Last updated: 22 December 2020
Summary and materials of the November 2020 meeting of the Code Advisory Panel (CAP).
A meeting of the Code Advisory Panel was held on 19 November 2020 in Wellington. The following items were discussed as part this meeting. Further details are available in the meeting report.
Seismic risk work programme
The current hazard model used for earthquake engineering is nearly 20 years old. MBIE and EQC are funding GNS Science to revise the model, with results expected in late 2022. However, MBIE is already preparing for how this impacts the Building Code. The CAP provided advice to endorse the principles of the work that MBIE’s undertaking to prioritise the updates to the Acceptable Solutions (AS) and Verification Methods (VM) that will likely be impacted by the updated model (B1 Structure).
Education and Training Strategy
MBIE is working on new and innovative ways to drive Building Code compliance through helpful information and user-friendly education, awareness and behaviour change campaigns. This is currently being tested on several projects. The CAP provided useful advice to help MBIE reinforce how it implements this new way of doing things. Expect to see more of this in the future.
H1 Energy Efficiency
New Zealand is lagging behind other countries on energy efficiency requirements. To address this gap, MBIE is working to increase thermal insulation values in homes and buildings, and introducing a VM for the energy efficiency of HVAC systems. HVAC systems are one of the biggest energy users in commercial buildings and present one of the biggest opportunities for energy savings. Currently, there is no AS or VM to demonstrate compliance for the energy efficiency of HVAC systems. The CAP endorsed the approach for the HVAC VM to establish a minimum level of performance for these systems and highlighted opportunities to involve industry in communicating the changes. MBIE will be consulting on the changes in 2021.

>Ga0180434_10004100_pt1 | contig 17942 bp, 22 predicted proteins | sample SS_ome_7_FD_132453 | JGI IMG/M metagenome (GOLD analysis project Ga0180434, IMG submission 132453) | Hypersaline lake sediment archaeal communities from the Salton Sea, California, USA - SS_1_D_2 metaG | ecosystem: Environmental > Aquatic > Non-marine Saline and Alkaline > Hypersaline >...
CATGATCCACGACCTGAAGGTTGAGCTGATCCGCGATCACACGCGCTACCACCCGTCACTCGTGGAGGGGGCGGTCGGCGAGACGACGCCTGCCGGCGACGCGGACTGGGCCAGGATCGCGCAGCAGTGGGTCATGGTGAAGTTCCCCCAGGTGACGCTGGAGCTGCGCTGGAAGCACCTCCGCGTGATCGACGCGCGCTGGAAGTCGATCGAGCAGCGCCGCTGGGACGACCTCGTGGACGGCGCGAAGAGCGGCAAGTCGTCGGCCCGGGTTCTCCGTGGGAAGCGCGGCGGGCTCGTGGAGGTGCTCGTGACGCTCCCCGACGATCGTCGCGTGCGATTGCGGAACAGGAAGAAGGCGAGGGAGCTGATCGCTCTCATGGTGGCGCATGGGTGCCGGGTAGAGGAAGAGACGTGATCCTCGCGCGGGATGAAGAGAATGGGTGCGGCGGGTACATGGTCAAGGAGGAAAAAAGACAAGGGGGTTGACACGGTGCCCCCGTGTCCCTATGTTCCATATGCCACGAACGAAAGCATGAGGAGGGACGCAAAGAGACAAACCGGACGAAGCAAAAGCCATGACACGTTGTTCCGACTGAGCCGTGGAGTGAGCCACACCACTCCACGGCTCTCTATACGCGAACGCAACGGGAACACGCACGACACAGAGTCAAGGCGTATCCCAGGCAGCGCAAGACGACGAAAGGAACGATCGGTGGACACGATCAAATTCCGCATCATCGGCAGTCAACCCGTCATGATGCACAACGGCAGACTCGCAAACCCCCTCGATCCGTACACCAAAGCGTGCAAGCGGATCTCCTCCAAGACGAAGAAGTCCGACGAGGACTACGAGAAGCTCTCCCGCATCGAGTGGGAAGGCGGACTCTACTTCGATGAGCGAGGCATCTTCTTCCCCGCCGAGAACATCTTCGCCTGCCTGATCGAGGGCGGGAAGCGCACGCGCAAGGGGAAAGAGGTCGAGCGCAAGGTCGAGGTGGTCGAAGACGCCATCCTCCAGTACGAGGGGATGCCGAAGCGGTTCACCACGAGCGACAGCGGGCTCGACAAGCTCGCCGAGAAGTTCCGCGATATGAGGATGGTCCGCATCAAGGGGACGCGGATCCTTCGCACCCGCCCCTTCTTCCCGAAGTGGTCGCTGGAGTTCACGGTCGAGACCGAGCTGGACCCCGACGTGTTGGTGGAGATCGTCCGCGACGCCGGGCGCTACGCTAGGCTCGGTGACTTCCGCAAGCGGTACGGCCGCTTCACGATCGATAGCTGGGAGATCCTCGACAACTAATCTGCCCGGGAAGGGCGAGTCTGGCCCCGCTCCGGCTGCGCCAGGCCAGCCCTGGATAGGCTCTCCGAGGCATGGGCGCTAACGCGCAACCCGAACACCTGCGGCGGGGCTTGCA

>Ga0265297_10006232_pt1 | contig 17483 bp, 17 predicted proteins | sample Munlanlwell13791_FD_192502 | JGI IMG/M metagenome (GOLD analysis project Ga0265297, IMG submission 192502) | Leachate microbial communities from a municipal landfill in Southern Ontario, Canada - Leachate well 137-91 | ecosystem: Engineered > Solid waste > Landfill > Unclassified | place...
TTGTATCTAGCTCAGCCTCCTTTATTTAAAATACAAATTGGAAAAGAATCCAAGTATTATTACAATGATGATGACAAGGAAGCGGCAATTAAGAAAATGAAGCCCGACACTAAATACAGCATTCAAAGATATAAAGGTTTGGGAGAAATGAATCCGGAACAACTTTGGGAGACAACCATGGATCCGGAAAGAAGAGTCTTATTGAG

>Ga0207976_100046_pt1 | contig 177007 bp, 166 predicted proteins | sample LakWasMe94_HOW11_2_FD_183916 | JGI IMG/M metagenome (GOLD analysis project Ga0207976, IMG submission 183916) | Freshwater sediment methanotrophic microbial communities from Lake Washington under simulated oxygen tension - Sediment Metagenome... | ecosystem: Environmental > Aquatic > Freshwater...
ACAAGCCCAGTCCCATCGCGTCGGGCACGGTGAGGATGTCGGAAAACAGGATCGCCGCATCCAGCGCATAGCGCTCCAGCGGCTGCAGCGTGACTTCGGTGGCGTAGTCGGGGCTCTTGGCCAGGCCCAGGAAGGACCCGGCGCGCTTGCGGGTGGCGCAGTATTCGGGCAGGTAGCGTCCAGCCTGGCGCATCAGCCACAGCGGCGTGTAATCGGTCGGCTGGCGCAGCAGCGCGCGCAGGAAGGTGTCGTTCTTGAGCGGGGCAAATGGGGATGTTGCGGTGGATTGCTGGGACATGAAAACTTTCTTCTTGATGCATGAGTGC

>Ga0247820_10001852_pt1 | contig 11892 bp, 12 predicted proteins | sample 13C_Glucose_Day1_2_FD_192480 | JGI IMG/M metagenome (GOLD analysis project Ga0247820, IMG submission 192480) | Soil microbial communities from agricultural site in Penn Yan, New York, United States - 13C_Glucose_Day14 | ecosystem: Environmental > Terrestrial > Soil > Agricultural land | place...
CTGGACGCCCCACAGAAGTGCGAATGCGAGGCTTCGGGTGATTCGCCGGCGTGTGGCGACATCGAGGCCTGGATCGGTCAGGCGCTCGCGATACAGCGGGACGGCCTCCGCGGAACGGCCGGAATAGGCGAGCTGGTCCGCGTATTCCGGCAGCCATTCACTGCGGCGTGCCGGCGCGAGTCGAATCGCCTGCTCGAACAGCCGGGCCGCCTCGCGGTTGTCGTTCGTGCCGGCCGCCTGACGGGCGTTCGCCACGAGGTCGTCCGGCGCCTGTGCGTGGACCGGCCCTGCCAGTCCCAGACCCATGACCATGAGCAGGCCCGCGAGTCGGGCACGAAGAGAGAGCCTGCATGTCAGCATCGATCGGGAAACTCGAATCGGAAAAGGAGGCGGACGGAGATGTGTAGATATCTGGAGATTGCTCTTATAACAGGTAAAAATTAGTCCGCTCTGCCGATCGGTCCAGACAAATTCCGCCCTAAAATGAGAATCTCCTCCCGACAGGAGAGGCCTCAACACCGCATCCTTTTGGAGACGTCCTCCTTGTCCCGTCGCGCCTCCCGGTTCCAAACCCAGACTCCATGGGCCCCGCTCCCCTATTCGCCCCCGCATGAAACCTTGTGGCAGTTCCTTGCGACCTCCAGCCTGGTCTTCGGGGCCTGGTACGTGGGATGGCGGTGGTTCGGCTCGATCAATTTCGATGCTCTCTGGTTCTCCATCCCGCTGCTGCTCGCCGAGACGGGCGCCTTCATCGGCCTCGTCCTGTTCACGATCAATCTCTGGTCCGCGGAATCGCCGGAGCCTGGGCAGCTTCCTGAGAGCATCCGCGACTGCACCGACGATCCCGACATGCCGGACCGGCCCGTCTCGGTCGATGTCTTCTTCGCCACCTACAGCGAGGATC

Tier Framework for Standards
The number of primary references in the AS and VMs has become untenable, with over 400 documents referenced. Despite being a performance-based code, the number of references has increased over recent years. To better maintain these standards and involve the industry, MBIE has proposed using a tiered framework to assign long term priority status of certain standards. The CAP advice reinforced the strategic direction for this framework, and also highlighted the importance of the content. If the standard is important, MBIE needs more control of the standard and the content.